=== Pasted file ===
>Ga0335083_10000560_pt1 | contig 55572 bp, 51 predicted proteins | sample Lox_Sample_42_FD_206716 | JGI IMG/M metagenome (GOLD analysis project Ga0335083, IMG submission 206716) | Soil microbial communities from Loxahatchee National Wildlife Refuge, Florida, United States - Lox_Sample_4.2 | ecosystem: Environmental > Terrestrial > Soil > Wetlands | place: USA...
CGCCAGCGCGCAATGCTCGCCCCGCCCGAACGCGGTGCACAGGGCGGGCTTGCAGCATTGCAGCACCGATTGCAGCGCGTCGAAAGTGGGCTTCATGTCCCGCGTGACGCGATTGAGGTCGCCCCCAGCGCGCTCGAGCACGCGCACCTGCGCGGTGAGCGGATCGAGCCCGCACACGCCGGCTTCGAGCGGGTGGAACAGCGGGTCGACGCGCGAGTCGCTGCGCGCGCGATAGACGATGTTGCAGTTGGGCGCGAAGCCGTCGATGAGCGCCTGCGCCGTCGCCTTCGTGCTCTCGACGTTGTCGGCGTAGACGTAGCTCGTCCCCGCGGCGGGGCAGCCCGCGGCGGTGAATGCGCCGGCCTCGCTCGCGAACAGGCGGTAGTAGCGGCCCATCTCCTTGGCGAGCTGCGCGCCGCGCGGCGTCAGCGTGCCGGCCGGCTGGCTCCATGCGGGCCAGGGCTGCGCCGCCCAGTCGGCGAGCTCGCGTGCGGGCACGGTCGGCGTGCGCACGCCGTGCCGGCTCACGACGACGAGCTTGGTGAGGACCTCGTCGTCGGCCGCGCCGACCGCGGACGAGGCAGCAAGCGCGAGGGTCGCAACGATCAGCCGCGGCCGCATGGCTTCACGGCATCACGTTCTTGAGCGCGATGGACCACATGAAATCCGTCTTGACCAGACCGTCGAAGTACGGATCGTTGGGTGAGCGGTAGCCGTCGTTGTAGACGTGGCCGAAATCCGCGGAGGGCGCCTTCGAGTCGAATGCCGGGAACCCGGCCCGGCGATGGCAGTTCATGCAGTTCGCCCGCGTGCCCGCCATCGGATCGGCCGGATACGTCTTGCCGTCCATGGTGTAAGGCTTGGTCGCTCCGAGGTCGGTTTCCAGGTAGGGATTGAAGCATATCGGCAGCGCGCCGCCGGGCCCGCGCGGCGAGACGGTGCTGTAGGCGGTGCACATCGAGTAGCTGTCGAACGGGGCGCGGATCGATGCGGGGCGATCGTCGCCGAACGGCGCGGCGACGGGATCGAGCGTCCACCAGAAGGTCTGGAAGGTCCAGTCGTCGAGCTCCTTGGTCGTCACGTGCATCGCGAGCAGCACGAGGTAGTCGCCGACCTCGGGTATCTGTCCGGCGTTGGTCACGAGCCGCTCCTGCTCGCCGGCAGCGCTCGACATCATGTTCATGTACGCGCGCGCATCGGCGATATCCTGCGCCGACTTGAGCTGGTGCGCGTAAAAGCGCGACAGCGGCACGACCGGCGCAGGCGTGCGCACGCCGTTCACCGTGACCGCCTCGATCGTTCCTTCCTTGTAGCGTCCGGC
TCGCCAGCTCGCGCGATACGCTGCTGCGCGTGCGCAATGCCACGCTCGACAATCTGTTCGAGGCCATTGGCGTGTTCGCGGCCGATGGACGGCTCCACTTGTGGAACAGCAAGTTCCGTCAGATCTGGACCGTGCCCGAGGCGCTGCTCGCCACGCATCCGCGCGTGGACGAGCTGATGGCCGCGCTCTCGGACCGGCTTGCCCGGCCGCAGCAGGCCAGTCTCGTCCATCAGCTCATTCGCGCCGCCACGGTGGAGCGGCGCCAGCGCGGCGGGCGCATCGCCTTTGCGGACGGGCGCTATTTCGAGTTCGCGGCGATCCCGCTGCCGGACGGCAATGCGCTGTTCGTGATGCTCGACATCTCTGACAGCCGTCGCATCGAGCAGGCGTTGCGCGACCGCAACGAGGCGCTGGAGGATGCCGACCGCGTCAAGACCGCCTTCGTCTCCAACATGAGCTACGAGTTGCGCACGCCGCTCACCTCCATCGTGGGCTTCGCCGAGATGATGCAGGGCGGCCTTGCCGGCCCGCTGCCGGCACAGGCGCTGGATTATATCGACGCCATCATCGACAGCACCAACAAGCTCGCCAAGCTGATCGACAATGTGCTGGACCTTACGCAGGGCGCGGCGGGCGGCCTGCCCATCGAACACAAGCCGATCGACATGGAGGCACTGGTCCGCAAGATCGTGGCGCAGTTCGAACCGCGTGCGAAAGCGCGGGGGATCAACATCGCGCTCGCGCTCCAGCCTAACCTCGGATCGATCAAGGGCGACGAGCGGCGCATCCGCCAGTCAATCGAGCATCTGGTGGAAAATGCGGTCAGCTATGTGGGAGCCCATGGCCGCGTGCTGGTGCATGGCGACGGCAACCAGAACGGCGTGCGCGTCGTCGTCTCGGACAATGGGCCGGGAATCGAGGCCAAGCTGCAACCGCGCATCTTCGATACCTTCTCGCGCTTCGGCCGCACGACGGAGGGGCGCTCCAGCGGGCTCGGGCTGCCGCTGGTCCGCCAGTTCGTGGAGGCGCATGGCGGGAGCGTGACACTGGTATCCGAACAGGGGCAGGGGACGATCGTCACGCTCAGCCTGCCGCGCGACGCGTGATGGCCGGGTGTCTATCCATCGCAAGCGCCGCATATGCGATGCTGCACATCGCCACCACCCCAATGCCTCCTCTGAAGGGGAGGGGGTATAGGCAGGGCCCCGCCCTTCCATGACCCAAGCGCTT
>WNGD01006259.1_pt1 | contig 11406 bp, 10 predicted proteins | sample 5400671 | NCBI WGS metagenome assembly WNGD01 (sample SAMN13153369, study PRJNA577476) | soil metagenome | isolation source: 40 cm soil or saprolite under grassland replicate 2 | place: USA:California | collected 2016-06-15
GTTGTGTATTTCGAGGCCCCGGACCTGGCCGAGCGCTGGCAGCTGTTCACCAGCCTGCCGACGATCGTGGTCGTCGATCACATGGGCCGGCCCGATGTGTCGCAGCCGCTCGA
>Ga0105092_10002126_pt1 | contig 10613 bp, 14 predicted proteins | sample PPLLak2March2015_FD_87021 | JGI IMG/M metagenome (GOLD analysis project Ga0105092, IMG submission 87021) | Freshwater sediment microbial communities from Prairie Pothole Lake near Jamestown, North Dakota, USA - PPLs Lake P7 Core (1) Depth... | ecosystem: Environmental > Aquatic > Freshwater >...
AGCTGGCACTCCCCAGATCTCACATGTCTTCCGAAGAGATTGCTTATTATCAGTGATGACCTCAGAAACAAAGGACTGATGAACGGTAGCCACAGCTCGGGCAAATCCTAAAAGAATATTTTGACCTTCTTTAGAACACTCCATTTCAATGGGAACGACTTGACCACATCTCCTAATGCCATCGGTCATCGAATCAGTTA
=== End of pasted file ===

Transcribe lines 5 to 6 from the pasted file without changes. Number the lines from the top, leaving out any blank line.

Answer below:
GTTGTGTATTTCGAGGCCCCGGACCTGGCCGAGCGCTGGCAGCTGTTCACCAGCCTGCCGACGATCGTGGTCGTCGATCACATGGGCCGGCCCGATGTGTCGCAGCCGCTCGA
>Ga0105092_10002126_pt1 | contig 10613 bp, 14 predicted proteins | sample PPLLak2March2015_FD_87021 | JGI IMG/M metagenome (GOLD analysis project Ga0105092, IMG submission 87021) | Freshwater sediment microbial communities from Prairie Pothole Lake near Jamestown, North Dakota, USA - PPLs Lake P7 Core (1) Depth... | ecosystem: Environmental > Aquatic > Freshwater >...